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Planning for Future Solar Farm Development in North Carolina: A Geographic Food Energy-Water Approach

Planning for Future Solar Farm Development in North Carolina: A Geographic Food Energy-Water... <p>abstract:</p><p>North Carolina (NC) is a large producer of utility-scale solar power and most of the photovoltaics are located on former agricultural lands (solar farms). In 2017 4% of NC power was generated by solar, but plans are in place for higher percentages, which could have consequences for food production and water quality. Geospatial data sets were used to characterize NC watersheds by solar farm development potential. Twenty-seven watersheds were identified as good candidates due to abundance of agricultural lands, presence of high-power transmission lines, and existence of agriculturally impaired waterbodies. These watersheds were somewhat distributed throughout the state, but especially focused in Union County, and 33% contain at least one solar farm. An energy generation model found that for the 27 targeted watersheds, only 2.6% of agricultural land would need to be converted to increase solar&apos;s energy portfolio to 5%; and 21.7% would need to be converted to increase it to 12.5%.</p> http://www.deepdyve.com/assets/images/DeepDyve-Logo-lg.png Southeastern Geographer University of North Carolina Press

Planning for Future Solar Farm Development in North Carolina: A Geographic Food Energy-Water Approach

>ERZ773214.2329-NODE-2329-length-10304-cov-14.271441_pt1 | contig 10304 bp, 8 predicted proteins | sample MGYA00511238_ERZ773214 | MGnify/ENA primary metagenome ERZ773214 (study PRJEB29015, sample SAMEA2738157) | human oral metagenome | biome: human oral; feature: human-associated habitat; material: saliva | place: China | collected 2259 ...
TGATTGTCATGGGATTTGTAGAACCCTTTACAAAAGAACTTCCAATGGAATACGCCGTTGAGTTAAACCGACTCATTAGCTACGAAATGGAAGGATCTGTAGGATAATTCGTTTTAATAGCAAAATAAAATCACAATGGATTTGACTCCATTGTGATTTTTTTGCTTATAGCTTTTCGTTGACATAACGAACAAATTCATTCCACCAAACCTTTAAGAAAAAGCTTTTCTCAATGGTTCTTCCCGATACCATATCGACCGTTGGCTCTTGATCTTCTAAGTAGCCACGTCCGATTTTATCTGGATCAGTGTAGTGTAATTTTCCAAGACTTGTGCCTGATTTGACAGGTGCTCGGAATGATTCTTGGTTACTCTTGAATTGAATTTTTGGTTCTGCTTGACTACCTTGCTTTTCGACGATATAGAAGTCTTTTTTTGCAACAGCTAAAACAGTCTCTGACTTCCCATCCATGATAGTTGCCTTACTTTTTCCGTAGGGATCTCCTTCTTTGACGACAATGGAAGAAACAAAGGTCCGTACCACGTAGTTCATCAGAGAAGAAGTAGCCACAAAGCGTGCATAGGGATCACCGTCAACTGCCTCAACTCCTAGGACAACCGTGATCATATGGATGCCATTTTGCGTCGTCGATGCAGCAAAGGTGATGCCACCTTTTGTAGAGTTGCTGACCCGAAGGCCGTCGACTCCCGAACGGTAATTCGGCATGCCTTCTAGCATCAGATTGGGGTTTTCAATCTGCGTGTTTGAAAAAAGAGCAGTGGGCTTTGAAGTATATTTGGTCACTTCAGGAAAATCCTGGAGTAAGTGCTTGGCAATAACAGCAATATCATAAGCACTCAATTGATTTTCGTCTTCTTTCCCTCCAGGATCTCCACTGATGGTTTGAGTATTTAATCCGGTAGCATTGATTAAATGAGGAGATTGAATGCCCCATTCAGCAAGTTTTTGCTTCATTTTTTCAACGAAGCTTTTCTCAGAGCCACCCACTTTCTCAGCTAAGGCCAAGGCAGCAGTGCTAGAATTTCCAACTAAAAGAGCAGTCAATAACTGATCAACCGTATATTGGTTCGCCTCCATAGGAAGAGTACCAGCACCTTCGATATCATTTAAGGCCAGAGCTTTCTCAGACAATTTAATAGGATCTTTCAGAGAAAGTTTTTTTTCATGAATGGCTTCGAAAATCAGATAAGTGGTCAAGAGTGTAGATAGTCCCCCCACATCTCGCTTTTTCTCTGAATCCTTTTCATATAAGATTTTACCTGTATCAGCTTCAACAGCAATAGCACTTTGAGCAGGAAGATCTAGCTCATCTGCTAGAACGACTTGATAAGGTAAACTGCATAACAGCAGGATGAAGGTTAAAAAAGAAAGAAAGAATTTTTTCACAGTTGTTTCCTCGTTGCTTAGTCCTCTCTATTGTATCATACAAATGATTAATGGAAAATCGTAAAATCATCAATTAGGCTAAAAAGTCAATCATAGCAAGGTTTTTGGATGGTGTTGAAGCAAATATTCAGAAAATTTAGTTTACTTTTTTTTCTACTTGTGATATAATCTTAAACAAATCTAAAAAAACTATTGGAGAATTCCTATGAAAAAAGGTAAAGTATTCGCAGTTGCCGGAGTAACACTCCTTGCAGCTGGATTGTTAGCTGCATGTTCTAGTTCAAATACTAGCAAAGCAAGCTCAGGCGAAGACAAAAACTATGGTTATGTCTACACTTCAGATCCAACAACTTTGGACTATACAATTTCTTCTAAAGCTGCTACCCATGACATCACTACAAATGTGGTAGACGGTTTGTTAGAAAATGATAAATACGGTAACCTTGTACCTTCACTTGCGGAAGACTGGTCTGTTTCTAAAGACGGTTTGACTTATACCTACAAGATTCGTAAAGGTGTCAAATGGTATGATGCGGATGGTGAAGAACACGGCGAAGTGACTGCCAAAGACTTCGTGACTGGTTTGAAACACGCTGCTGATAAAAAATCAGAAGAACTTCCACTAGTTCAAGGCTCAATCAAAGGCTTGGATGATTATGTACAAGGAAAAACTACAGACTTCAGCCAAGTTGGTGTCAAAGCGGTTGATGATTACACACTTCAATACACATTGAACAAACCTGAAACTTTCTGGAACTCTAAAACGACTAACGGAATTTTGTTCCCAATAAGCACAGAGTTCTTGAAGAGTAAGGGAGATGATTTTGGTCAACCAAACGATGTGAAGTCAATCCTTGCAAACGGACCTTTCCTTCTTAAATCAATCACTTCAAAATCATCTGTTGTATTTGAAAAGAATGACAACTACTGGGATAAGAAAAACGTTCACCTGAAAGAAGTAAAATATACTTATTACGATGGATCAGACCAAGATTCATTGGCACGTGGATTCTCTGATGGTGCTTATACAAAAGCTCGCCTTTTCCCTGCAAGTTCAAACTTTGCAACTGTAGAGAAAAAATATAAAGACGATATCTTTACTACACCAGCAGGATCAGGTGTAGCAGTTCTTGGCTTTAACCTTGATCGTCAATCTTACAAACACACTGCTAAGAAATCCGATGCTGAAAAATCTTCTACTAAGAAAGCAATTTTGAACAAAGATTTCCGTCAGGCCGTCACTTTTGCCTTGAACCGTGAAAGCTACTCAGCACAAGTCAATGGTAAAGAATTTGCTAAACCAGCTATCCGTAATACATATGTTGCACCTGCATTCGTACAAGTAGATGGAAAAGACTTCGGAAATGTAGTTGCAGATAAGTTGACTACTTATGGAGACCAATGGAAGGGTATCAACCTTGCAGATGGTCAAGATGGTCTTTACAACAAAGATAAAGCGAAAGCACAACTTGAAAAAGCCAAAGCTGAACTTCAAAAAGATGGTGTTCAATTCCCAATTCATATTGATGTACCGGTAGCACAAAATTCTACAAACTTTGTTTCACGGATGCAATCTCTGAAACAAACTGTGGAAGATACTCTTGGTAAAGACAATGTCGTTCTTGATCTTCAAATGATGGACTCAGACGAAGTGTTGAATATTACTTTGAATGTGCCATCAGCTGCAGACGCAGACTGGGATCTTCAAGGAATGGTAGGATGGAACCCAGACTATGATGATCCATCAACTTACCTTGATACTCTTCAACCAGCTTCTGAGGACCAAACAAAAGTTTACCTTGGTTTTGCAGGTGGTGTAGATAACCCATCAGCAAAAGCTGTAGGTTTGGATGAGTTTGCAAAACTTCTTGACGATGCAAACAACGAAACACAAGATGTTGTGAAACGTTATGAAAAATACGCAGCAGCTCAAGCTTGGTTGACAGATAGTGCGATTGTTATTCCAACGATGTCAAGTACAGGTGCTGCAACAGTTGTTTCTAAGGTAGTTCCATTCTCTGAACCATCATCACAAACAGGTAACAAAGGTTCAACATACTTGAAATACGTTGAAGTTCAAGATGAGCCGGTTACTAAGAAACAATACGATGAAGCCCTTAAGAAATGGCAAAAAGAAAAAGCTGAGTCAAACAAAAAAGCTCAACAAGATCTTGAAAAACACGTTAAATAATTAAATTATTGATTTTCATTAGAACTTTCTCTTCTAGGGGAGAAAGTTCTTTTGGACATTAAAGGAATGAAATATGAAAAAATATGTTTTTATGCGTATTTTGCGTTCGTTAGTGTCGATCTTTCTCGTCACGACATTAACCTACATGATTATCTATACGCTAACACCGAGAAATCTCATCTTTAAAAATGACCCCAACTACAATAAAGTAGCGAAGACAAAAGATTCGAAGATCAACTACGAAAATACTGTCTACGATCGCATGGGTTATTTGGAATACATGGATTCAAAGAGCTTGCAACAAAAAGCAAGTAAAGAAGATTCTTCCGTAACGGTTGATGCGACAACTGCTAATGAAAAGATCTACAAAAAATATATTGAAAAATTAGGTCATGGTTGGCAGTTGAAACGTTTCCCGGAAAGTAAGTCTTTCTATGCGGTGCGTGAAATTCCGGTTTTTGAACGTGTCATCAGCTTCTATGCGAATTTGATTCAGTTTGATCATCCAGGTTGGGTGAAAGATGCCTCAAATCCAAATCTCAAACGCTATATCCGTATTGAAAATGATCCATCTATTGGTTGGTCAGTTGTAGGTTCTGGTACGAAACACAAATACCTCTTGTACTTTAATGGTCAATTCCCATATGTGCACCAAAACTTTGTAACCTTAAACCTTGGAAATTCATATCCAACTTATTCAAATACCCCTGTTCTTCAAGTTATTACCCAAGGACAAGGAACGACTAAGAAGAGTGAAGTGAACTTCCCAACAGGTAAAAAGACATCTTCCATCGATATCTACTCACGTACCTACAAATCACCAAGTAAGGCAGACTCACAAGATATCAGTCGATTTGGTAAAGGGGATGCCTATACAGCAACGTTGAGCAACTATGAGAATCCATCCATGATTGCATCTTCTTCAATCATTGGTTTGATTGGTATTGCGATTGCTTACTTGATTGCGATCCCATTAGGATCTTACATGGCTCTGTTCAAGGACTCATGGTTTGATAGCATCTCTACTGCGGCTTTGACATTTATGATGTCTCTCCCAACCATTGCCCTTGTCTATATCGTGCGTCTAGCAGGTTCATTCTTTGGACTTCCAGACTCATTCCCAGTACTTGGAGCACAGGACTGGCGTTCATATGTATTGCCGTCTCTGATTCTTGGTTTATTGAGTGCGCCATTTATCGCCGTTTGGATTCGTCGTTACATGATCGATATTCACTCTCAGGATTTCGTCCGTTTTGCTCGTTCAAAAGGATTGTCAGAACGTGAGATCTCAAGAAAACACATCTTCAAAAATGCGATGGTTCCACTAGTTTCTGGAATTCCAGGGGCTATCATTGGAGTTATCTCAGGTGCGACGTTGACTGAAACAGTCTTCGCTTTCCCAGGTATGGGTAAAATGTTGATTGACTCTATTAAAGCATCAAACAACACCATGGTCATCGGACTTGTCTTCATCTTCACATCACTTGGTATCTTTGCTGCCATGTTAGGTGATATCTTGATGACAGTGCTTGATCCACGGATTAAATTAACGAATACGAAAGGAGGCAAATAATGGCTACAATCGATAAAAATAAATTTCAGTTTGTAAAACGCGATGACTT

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Publisher
University of North Carolina Press
Copyright
Copyright © Southeastern Division of the American Association of Geographers
ISSN
1549-6929

Abstract

<p>abstract:</p><p>North Carolina (NC) is a large producer of utility-scale solar power and most of the photovoltaics are located on former agricultural lands (solar farms). In 2017 4% of NC power was generated by solar, but plans are in place for higher percentages, which could have consequences for food production and water quality. Geospatial data sets were used to characterize NC watersheds by solar farm development potential. Twenty-seven watersheds were identified as good candidates due to abundance of agricultural lands, presence of high-power transmission lines, and existence of agriculturally impaired waterbodies. These watersheds were somewhat distributed throughout the state, but especially focused in Union County, and 33% contain at least one solar farm. An energy generation model found that for the 27 targeted watersheds, only 2.6% of agricultural land would need to be converted to increase solar&apos;s energy portfolio to 5%; and 21.7% would need to be converted to increase it to 12.5%.</p>

Journal

Southeastern GeographerUniversity of North Carolina Press

Published: Feb 14, 2020

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